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British Government Proposing Transportation Tax Measures to Tackle Climate Change

7 December 2006

A pre-budget report by UK Finance Minister Gordon Brown proposes a series of tax measures designed, according to the report, to protect the environment and tackle the global challenges of climate change.

Among the measures proposed are an increase in passenger taxes for short-haul flights; an inflation-based increase in the road fuel tax; measures to promote the use of cleaner fuels, including support for the development of biofuels; an inflation-based increase in the climate change levy (energy tax) on business; and a time-limited stamp duty exemption for the vast majority of new zero-carbon homes.

Passengers on short-haul flights originating in the UK will see a doubling of the passenger duty rate from £5 to £10 for the lowest class of travel, and from £10 to £20 for other classes. The increase is scheduled for 1 February 2007.

Increases in the road fuel duty include: 1.25 pence per liter for liquid fuels (including biofuels); 1.81 pence per kg for natural gas; and 3.21 pence per kg for LPG.

On the biofuels side, the government announced that it would extend the 20 pence per liter (ppl) fuel duty differential to enable a pilot involving the use of biomass in conventional fuel production to go ahead. (The fuel duty tax for gasoline and diesel is 47.1 ppl; for biofuels, it is 27.1 ppl.)

The government also will amend the definition of biodiesel to include new second-generation biodiesel produced from biomass and is capable of being blended in excess of 5% blends.

The government said that it will consider the case for an incentive in company car tax to support the adoption of flex-fuel vehicles capable of using high-blend bioethanol E85.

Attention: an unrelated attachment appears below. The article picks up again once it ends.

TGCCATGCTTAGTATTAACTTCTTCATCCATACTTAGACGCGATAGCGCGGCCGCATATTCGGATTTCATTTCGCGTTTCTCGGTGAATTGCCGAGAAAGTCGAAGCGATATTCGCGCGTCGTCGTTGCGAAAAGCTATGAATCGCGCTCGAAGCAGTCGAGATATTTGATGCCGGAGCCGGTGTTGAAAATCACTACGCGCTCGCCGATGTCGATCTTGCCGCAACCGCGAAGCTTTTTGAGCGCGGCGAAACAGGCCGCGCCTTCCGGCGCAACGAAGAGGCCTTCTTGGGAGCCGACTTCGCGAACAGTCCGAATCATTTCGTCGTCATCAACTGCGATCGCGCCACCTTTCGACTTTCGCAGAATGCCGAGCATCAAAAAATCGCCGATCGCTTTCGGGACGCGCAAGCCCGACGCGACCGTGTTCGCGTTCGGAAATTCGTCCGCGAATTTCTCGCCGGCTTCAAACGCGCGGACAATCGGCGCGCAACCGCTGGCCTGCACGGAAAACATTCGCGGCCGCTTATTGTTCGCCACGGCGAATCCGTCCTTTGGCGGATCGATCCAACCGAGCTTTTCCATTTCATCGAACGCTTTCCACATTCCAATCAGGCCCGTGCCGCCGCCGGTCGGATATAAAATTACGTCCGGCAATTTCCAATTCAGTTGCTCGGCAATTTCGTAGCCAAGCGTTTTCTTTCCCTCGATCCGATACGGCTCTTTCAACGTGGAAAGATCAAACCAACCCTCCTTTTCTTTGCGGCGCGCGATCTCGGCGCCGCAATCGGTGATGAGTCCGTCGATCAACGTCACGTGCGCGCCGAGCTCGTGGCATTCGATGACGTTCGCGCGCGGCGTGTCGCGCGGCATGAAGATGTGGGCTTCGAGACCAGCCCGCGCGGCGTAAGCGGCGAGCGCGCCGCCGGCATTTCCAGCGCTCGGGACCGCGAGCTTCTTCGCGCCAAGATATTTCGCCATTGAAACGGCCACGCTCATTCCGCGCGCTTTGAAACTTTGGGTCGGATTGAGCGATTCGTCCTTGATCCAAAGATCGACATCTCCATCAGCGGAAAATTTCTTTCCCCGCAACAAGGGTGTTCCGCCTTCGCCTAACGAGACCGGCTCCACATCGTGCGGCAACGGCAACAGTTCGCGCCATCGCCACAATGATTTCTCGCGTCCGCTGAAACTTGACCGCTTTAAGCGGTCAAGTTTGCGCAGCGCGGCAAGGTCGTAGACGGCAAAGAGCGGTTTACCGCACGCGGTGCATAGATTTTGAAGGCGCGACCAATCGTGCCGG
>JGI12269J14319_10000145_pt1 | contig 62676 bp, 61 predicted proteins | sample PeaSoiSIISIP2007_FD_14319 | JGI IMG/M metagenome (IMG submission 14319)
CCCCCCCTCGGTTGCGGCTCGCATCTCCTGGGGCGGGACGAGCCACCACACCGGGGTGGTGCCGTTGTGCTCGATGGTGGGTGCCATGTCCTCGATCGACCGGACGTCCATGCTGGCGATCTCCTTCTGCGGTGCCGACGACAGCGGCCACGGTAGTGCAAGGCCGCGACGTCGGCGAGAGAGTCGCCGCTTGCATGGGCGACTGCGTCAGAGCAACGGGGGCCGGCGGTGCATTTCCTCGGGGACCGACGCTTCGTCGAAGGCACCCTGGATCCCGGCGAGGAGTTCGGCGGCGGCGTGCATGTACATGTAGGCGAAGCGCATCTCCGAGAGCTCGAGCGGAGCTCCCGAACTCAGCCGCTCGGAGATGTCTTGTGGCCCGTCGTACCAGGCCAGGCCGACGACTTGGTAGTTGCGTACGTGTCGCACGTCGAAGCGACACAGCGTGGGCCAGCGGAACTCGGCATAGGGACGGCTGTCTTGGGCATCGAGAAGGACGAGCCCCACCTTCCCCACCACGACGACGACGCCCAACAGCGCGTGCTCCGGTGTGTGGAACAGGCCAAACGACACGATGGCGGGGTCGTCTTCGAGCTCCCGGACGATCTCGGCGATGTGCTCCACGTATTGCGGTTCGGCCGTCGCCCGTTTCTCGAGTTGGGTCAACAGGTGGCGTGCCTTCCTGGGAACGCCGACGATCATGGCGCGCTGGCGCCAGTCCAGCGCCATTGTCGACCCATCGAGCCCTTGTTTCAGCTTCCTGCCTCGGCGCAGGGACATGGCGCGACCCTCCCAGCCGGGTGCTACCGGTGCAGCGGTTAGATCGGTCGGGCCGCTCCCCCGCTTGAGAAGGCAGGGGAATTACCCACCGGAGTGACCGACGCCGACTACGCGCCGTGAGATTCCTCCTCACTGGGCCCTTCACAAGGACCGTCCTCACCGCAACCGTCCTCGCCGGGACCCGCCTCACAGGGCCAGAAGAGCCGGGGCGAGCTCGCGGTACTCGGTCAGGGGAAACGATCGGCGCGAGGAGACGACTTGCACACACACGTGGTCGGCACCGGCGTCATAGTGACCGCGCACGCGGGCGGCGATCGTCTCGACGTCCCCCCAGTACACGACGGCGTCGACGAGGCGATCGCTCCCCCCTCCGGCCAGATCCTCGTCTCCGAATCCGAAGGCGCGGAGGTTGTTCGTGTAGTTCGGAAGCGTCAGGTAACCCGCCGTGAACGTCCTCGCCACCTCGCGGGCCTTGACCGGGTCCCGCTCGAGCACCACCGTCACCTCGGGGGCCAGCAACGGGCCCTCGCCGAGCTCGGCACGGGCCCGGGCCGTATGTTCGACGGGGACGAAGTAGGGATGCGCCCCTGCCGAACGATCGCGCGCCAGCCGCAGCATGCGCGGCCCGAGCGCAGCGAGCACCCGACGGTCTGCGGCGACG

Reaction from industry was fairly swift.

The Chancellor’s announcement of a 1.25 pence per litre fuel duty rise—the first in three years—is yet another revenue-raising exercise by the Government, which will hit industry and all road transport users.

It is also hugely disappointing that—once again—no financial incentives are to be made available to petrol retailers to invest in bio-fuels. This is vital if these new fuels are to be made readily available to consumers at UK forecourts.

—Ray Holloway, Director of the RMI Petrol Retailers Association (PRA)

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December 7, 2006 in Climate Change, Europe, Policy | Permalink | Comments (15) | TrackBack (0)

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Comments

I agree that this is pretty much a revenue raising exercise. The rise is not large enough to make much difference in fuel consumption.

To walk a mile, you've got to take one step at a time.

It's a small tax increase for individual consumers. For businesses which consume lots of fuel, it provides incremental incentive to make changes in business practices, as well as signals the government's willingness to continue to raise the fuel tax, thereby providing incentive to those making large capital purchases (like vehicles) to behave risk aversely and purchase a more fuel efficient vehicle.


It will help marginally, like every other change. Keep making changes, and you'll keep gaining improvements.